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A note about COVID-19 and visiting parks: Help stop the spread of COVID-19 and follow all current directives from your governor and local health officials about wearing face masks and physical distancing.
On a recent fall day, I took my toddler to a cemetery. It wasn’t just any graveyard; it was the Congressional Cemetery, home to the final resting places of political envoys through the centuries. It was my recent discovery of the app, Guide to Indigenous DC, that led me here to see the Lummi Nation totem poles, a memorial to all of those who lost their lives in the September 11, 2001, terrorist attacks, and to see the graves of the 36 Native American delegates, dignitaries, and advocates who had represented 12 tribal nations in Washington before being laid to rest here.
Before it became the nation’s capital, the Washington, D.C. area was home to more than a dozen Native American tribal nations. The capital city was built upon the ancestral lands of the Nacotchtank (or Anacostan) peoples, with the Piscataway and Pamunkey peoples living nearby.
The intersection of the Anacostia and Potomac rivers, leading out to the Chesapeake Bay, was rich in natural resources. Fish were plentiful at the “head of tidewater,” the forests were full of wild game, and the floodplains were fertile for crops.
Before European colonizers wiped out many tribal peoples through disease, war, and slavery, the region was a major crossroads for native trade and culture. In fact, the name “Nacotchtank” comes from the word for “a town of traders.”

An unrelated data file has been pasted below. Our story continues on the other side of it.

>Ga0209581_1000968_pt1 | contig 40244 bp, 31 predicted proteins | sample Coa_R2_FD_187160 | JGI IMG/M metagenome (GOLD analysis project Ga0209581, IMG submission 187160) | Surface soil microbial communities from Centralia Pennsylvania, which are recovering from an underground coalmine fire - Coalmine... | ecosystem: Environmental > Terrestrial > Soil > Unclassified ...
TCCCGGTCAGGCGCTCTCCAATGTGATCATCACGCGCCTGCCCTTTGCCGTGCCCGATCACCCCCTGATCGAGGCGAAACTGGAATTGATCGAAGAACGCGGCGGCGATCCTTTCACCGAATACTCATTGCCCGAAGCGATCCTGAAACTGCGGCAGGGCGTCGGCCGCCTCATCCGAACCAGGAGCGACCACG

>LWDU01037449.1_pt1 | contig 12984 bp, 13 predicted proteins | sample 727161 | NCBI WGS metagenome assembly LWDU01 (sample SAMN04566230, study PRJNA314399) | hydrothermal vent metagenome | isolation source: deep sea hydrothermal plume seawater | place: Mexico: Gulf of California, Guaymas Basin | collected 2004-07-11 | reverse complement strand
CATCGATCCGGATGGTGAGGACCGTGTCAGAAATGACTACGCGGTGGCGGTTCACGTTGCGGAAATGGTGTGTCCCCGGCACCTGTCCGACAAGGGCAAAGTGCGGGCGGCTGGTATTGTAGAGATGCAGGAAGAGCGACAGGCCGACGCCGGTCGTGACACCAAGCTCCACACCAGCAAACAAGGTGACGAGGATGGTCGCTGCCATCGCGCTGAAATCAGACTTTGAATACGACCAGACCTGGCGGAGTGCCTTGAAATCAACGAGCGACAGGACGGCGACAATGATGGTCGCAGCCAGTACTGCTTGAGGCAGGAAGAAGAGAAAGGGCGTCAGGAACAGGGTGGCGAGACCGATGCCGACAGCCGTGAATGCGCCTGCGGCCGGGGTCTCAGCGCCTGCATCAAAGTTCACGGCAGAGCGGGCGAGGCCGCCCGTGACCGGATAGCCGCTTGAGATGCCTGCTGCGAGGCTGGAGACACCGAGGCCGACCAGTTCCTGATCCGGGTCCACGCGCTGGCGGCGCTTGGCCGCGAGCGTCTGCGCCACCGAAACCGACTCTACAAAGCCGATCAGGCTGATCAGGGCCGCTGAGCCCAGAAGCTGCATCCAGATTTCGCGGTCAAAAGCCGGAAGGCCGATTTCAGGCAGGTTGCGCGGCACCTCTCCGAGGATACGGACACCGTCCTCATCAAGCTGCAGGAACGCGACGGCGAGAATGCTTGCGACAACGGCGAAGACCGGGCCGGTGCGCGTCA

However, D.C.’s Indigenous roots aren’t just a matter of the historical record – they’re part of the capital city’s identity today, in large and small ways.
“D.C. was built on Indian land and indigenous homeland, and there is a very strong history and ongoing contemporary indigenous presence in this city,” says Dr. Elizabeth Rule, a member of the Chickasaw nation and assistant director of the AT&T Center for Indigenous Politics and Policy at the George Washington University. Dr. Rule designed and developed the Guide to Indigenous DC app, which was produced in collaboration with the American Indian and Alaska Native Tourism Association. The app is available in the iTunes app store and online. It highlights 17 historical and cultural Native American landmarks in the U.S. capital – from the sites of protests to artistic and cultural attractions – that reveal Washington’s deep roots in indigenous history and culture.